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Syria Loses Its Air Force
by James Dunnigan
July 13, 2012

On June 21st, a Syrian Air Force colonel, flying a MiG-21, flew to Jordan and received political asylum. The colonel joined over 100,000 other Syrian civilians who had fled to Jordan. This was the first time a Syrian Air Force pilot had defected with his warplane. Some 40 other Syrian officers, mainly from the army, have defected, usually to Turkey, in the last year.

The MiG-21 is a 1950s, design and most current users are phasing them out. But because Syria is so poor, their 150 MiG-21s are still the most abundant aircraft in their air force. Fewer and fewer of these MiG-21s are flyable. There are also a hundred 1960s era MiG-23s, ten MiG-25s, and 40 MiG-29s. There are also 20 Su-24 and 60 Su-22 ground attack aircraft. All Syrian aircraft are showing their age, except for the MiG-29s, which are relatively new. Lack of money has meant few flying hours for air force pilots and not enough money to keep all aircraft flyable. Fuel and spare parts are expensive and the air force has a hard time dealing with the payroll and the expense of running its bases.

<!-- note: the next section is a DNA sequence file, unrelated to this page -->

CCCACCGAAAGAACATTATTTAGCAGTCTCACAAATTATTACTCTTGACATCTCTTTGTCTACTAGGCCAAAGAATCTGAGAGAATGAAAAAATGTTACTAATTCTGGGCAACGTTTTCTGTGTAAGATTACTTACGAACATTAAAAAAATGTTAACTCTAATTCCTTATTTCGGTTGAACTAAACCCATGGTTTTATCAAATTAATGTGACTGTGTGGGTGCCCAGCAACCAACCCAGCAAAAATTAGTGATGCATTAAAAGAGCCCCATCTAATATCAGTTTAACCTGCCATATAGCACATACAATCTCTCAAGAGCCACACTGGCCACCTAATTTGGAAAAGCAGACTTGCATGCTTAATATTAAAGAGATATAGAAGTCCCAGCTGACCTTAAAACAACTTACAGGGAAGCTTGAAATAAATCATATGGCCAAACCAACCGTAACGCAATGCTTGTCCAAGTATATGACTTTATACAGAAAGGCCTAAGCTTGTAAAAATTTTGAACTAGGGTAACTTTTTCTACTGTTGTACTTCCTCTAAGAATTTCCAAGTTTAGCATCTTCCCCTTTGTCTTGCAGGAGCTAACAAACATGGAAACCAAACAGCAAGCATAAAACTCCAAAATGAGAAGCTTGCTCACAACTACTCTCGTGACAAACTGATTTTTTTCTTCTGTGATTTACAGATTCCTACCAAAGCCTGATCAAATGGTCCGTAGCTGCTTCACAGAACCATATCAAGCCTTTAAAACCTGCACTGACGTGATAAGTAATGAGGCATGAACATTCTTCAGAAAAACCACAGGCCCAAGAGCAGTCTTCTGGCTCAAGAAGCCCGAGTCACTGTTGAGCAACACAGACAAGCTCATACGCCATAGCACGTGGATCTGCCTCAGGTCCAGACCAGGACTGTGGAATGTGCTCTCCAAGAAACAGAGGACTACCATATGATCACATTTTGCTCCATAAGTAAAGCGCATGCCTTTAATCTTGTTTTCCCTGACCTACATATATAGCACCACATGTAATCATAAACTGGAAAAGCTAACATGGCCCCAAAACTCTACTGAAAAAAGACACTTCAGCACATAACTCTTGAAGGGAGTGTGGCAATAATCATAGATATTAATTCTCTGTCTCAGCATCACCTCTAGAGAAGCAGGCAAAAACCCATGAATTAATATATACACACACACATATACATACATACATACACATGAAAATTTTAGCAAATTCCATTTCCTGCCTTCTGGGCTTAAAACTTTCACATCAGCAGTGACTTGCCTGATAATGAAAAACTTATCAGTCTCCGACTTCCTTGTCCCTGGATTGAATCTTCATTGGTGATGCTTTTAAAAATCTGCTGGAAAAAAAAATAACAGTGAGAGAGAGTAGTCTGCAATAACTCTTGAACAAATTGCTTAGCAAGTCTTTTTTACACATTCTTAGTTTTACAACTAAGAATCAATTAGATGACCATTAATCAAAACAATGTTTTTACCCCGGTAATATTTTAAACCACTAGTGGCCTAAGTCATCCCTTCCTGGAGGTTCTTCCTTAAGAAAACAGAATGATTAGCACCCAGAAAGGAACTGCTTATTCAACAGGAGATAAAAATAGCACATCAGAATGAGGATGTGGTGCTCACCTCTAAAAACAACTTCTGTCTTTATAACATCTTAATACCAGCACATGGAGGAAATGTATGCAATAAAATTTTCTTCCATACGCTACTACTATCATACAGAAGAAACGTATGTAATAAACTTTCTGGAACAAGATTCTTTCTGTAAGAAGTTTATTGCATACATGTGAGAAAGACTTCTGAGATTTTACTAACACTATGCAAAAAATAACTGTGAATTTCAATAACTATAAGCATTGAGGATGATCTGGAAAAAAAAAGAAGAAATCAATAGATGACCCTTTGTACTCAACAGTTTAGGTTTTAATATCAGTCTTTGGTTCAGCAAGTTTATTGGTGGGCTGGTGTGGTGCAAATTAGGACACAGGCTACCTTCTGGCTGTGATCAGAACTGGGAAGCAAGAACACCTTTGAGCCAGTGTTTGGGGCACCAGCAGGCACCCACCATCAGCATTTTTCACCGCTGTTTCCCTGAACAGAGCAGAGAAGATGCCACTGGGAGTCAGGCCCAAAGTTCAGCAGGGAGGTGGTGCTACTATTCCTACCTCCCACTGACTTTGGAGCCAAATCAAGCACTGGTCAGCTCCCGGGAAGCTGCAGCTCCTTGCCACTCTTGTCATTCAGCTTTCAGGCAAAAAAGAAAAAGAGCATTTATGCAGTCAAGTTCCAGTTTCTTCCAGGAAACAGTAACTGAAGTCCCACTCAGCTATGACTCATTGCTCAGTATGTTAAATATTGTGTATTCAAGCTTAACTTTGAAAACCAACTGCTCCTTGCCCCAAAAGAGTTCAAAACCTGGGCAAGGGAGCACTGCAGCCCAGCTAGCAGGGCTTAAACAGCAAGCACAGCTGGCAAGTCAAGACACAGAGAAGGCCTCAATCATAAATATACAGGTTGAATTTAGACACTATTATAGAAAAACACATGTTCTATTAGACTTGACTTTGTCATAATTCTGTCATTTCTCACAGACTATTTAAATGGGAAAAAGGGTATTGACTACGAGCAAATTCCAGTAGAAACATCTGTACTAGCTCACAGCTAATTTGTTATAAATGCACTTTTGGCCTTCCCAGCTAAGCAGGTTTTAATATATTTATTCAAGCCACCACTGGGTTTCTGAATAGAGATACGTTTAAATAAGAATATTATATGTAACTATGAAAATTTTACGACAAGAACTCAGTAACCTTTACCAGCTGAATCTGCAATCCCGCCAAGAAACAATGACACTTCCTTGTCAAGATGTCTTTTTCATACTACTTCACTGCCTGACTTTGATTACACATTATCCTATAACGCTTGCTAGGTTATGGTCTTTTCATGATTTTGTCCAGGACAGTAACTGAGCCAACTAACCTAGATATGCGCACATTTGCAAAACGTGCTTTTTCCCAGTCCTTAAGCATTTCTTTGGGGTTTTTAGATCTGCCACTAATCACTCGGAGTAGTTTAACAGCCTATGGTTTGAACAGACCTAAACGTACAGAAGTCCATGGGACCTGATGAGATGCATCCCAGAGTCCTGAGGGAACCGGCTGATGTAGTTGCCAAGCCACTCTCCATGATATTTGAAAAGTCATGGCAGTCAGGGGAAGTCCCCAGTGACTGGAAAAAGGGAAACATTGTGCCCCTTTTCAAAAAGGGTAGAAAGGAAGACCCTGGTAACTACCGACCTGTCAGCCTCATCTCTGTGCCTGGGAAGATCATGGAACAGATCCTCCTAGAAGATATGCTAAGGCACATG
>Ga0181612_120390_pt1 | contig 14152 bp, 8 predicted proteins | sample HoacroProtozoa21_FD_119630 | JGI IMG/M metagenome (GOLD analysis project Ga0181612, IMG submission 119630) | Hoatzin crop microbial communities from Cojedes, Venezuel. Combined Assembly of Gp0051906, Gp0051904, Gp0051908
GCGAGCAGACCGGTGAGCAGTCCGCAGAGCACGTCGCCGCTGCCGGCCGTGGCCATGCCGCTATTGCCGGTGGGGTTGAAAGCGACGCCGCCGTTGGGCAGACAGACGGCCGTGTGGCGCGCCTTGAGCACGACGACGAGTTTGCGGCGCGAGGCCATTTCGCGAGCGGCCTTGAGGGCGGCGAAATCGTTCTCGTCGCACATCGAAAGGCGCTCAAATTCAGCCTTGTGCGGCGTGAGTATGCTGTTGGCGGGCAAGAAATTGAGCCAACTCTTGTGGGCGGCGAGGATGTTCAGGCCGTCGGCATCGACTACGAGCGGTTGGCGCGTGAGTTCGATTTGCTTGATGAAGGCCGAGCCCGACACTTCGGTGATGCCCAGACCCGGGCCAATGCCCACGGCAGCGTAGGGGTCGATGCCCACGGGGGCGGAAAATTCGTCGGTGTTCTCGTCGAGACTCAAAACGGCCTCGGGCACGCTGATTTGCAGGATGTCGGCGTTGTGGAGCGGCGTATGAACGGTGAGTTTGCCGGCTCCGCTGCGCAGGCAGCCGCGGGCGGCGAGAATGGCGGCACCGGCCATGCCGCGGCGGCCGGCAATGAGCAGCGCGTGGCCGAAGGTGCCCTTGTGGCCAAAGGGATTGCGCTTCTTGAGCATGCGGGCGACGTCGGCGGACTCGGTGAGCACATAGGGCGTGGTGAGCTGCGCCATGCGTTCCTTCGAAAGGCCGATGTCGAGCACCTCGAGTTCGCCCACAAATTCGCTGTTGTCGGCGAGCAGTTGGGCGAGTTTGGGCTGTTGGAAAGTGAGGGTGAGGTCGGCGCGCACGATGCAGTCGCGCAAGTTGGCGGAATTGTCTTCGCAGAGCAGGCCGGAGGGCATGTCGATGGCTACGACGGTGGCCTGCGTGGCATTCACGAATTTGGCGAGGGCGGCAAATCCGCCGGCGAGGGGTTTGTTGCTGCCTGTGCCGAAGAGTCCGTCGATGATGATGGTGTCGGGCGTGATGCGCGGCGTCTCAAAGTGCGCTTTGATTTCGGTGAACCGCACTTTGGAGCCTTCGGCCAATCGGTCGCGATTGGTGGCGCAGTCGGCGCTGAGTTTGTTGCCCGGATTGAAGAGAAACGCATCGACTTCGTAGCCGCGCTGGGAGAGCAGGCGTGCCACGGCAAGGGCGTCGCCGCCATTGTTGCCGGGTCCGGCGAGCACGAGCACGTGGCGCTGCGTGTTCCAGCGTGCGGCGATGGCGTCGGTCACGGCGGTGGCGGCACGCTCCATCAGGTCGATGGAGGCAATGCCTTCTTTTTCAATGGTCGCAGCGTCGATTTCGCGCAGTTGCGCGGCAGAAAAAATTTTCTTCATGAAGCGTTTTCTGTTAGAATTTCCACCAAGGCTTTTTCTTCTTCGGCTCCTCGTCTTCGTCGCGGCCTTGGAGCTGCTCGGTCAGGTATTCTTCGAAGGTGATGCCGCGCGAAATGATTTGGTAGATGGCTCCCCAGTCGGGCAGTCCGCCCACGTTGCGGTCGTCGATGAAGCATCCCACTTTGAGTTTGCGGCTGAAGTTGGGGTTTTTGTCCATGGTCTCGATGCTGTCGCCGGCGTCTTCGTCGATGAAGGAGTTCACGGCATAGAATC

So far, the Syrians have not used their fixed wing aircraft to attack the population that has been in rebellion for over 16 months. Some helicopters have been used but with this defection, the air force commanders are less likely to trust other pilots. The Syrian Air Force has a dismal record, although their primary opponent for over half a century has been Israel. The Assad family has occasionally used the air force against the Syrian people and seems reluctant to unleash hundreds of combat aircraft on civilians.


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